An evaluation of septic tank effluent movement in soil and groundwater systems
Henry, Hubert Patrick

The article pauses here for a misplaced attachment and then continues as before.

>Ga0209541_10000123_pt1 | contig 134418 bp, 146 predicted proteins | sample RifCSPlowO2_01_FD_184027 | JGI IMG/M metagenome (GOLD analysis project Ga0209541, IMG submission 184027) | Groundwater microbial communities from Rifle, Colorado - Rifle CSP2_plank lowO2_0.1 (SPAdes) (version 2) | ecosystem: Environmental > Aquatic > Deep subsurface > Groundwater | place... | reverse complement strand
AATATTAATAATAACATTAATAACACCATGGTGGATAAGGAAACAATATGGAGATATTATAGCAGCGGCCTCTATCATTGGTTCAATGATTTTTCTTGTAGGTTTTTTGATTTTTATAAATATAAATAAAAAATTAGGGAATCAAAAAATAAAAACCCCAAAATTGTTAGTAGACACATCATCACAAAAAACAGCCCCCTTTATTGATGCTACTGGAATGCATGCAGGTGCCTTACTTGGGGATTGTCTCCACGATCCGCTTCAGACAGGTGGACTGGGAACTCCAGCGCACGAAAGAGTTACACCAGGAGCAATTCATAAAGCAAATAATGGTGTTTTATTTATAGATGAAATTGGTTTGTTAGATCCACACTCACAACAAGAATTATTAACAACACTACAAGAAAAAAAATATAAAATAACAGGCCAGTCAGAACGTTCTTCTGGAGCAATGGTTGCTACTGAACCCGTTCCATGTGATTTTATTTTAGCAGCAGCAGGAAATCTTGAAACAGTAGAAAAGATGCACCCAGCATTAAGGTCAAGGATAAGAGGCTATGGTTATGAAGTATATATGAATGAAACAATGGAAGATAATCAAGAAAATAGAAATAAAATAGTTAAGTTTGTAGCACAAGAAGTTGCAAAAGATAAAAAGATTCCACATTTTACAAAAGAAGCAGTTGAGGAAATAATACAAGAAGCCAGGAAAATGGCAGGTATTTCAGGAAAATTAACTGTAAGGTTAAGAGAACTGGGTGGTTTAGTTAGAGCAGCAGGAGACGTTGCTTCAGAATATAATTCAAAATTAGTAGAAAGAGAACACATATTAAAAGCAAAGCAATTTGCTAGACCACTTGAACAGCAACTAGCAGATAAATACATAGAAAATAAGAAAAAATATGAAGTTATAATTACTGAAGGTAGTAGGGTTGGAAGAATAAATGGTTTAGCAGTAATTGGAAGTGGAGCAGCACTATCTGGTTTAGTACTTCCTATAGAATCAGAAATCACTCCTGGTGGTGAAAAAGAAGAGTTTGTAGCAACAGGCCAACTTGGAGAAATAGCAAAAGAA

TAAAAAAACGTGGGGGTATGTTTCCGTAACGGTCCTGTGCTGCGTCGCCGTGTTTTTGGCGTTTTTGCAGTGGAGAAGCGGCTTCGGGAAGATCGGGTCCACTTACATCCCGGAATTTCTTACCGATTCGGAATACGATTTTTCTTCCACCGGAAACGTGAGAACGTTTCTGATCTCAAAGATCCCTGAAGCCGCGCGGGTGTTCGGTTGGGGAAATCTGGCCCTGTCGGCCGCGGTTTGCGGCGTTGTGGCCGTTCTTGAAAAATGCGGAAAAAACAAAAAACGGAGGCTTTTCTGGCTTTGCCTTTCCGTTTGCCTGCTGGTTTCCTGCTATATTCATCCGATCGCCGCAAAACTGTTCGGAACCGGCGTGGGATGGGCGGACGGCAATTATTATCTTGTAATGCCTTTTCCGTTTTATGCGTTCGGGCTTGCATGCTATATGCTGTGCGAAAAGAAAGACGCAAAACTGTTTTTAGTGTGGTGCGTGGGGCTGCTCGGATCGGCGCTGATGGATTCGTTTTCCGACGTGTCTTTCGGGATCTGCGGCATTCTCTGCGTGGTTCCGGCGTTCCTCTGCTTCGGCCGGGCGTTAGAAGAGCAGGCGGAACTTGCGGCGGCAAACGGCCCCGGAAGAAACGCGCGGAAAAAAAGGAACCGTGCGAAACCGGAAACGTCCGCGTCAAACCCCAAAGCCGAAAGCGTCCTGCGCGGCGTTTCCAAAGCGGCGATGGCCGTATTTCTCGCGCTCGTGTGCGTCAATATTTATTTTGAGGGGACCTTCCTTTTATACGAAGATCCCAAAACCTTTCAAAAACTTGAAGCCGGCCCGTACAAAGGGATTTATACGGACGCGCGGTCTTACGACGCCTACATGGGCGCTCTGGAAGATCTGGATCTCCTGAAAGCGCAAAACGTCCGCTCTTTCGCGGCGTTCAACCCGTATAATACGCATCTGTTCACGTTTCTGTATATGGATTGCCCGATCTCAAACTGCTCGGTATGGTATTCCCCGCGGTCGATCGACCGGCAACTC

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Recent studies have shown that septic tank systems are a major source of groundwater pollution. Many public health workers feel that the most cri^cal aspect of the use of septic tanks as a means of sewage disposal is the contamination of private water wells with attendant human health hazards. In this study the movement and attenuation of septic tank effluents in a range of soil/overburden types and hydrogeological situations was investigated. The suitability of a number of chemical and biological tracer materials to monitor the movement of septic tank effluent constituents to groundwater sources was also examined. The investigation was divided into three separate but inteiTelated sections. In the first section of the study the movement of septic tank effluent from two soil treatment systems was investigated by direct measurements of soil nutrient concentrations and enteric bacterial numbers in the soil beneath and downgradient of the test systems. Two sites with different soil types and hydrogeological characteristics were used. The results indicated that the attenuation of the effluent in both of the treatment systems was incomplete. Migration of nitrate, ammonium, phosphate and fecal bacteria to a depth of 50 cm beneath the inverts of the distribution tiles was demonstrated on all sampling occasions. The lateral migration of the pollutants was less pronounced, although on occasions high nutrients levels and fecal bacterial numbers were detected at a lateral distance of 4.0 m downgradient of the test systems. There was evidence that the degree and extent of effluent migration was increased after periods of heavy or prolonged rainfall when the attenuating properties of the treatment systems were reduced as a result of saturation of the soil. The second part of the study examined the contamination of groundwaters downgradient of septic tank soil treatment systems. Three test sites were used in the investigation. The sites were chosen because of differences in the thicknesses and nature of the unsaturated zone available for effluent attenuation at each of the locations. A series of groundwater monitoring boreholes were installed downgradient of the test systems at each of the sites and these were sampled regularly to assess the efficiency of the overburden material in reducing the polluting potential of the wastewater. Effluent attenuation in the septic tank treatment systems was shown to be incomplete, resulting in chemical and microbiological contamination of the groundwaters downgradient of the systems. The nature and severity of groundwater contamination was dependent on the composition and thickness of the unsaturated zone and the extent of weathering in the underlying saturated bedrock. The movement of septic tank effluent through soil/overburdens to groundwater sources was investigated by adding a range of chemical and biological tracer materials to the three septic tank systems used in section two of the study. The results demonstrated that a single tracer type cannot be used to accurately monitor the movement of all effluent constituents through soils to groundwater. The combined use of lithium bromide and endospores of Bacillus globigii was found to give an accurate indication of the movement of both the chemical and biological effluent constituents.
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